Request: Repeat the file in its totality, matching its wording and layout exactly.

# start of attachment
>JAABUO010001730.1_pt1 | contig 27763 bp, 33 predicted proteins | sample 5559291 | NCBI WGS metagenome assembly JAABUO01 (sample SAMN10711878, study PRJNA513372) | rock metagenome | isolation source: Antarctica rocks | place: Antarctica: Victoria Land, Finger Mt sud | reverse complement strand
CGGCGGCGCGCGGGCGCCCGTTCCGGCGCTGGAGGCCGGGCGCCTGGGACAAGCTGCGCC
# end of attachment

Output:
>JAABUO010001730.1_pt1 | contig 27763 bp, 33 predicted proteins | sample 5559291 | NCBI WGS metagenome assembly JAABUO01 (sample SAMN10711878, study PRJNA513372) | rock metagenome | isolation source: Antarctica rocks | place: Antarctica: Victoria Land, Finger Mt sud | reverse complement strand
CGGCGGCGCGCGGGCGCCCGTTCCGGCGCTGGAGGCCGGGCGCCTGGGACAAGCTGCGCC